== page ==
It has been well established that changes in the environment in the uterus can affect
fetal development. It has been further shown that maternal obesity correlates with
increased risk of the development of obesity in the offspring, however the mechanism
of this relationship is not fully understood. The time period for the development of
this risk has been time-locked to the fetal period. In order to understand how a
mother’s obesity affects her offspring’s risk of obesity, we have looked to the
development of neuronal pathways in the fetal brain that are involved in weight
regulation. Disruptions to the normal development of this circuitry could be
responsible for the altered weight regulation in offspring from obese mothers.
Our lab and others have observed that the offspring of obese mothers show altered
development of axonal projections from cells in the hypothalamic arcuate nucleus
(ARC). Based on this, we hypothesised that the expression of genes that regulate axon
growth and guidance would be altered in fetuses developing in obese mothers when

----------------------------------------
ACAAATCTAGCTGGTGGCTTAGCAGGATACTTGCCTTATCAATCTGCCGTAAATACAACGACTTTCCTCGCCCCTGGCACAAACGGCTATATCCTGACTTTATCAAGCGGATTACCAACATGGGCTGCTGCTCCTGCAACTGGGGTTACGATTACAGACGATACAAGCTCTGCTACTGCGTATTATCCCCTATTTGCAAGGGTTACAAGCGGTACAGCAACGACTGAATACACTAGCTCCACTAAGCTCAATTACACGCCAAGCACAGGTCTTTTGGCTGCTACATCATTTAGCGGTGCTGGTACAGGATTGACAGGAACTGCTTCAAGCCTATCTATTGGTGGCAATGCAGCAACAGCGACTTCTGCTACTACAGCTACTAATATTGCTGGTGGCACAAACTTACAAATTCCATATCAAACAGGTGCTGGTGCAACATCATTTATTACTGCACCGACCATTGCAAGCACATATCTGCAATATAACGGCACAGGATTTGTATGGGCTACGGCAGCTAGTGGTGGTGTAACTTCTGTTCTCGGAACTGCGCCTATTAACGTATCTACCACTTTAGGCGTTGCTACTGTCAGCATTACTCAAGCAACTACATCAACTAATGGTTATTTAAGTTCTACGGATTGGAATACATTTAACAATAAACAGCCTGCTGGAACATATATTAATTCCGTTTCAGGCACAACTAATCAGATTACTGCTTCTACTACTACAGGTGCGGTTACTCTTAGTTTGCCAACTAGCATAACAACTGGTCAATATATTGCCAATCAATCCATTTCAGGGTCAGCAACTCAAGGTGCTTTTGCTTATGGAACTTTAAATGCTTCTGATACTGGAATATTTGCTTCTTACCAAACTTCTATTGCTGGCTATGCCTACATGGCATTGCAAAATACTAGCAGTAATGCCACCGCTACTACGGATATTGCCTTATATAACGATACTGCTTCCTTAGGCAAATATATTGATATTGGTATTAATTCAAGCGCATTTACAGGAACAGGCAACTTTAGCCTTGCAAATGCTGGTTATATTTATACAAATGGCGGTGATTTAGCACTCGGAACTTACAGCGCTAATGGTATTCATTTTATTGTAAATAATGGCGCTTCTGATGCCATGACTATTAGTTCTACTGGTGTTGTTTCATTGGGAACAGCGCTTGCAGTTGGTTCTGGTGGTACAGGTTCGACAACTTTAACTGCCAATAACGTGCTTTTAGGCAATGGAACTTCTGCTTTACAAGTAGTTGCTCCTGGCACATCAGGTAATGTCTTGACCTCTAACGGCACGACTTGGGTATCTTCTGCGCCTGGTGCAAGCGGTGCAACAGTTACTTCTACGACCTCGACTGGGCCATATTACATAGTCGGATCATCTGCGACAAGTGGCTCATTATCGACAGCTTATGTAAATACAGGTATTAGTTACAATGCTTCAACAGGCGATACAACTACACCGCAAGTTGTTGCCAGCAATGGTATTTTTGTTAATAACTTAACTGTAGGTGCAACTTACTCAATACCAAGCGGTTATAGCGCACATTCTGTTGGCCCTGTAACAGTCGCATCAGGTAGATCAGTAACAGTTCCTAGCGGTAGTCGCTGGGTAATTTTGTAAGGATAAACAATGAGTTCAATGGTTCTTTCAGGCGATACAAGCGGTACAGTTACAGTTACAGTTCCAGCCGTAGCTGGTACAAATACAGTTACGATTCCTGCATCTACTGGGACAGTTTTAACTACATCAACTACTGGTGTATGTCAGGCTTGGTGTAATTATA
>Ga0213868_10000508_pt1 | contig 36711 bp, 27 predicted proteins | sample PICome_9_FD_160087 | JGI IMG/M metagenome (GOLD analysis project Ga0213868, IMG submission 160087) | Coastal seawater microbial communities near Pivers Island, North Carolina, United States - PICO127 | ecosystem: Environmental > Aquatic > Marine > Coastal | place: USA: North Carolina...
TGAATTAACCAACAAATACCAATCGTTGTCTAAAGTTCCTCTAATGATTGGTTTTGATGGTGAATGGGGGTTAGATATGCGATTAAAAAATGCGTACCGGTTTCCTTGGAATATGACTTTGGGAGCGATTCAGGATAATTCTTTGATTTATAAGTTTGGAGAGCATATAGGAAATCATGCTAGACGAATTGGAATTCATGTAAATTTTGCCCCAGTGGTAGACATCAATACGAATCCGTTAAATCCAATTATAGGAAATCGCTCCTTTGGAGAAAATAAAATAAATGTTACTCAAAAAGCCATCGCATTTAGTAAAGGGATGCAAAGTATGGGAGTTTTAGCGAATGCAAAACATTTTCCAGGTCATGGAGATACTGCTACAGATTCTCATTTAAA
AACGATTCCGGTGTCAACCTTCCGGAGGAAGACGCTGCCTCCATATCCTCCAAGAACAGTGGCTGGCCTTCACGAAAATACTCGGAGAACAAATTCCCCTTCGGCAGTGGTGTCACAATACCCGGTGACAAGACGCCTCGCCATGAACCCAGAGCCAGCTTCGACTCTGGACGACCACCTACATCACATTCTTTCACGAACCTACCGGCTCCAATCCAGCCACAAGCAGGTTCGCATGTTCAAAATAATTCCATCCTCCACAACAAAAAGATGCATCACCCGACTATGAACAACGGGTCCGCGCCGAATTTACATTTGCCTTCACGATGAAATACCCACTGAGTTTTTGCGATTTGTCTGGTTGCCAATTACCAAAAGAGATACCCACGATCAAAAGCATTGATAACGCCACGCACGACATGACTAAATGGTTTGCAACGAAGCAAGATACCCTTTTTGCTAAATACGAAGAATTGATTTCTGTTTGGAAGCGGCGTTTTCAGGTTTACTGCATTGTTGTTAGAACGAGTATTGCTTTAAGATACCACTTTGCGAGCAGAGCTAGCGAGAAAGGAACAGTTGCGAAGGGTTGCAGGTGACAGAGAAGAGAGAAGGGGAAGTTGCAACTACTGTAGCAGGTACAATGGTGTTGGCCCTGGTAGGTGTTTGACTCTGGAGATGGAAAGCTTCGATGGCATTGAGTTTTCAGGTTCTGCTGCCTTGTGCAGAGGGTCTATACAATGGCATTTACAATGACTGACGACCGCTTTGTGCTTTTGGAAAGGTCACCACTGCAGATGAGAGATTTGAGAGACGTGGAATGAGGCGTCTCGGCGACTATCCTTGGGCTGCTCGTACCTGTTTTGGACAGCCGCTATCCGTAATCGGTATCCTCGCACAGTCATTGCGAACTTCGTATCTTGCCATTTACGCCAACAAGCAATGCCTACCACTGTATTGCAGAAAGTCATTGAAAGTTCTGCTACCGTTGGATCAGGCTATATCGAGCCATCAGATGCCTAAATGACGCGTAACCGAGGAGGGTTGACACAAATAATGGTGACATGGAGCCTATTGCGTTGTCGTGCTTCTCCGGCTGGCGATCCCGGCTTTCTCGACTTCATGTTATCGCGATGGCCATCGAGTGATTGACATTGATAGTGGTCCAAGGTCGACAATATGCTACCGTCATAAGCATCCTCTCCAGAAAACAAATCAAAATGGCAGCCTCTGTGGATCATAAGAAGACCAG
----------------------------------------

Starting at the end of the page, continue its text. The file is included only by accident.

compared with controls.
I have used quantitative PCR to assess gene expression in the mouse ARC at
gestational day 15.5 (GD15.5), representing mid-gestation, and early arcuate
development. Specifically, I examined the Robo and Slit gene families (Robo1,
Robo2, Robo3, Slit1 and Slit2). The results presented in this study suggest that Robo
and Slit could play a key role in the development of connections from arcuate neurons
to their targets in the hypothalamus, as we have shown that Robo and Slit genes are
present in the fetal arcuate nucleus, and have altered expression in offspring from
With the incidence of obesity in the developed and developing world reaching
epidemic proportions, an understanding of the mechanisms that underpin elevated risk
for obesity are critical in order to best confront this disease.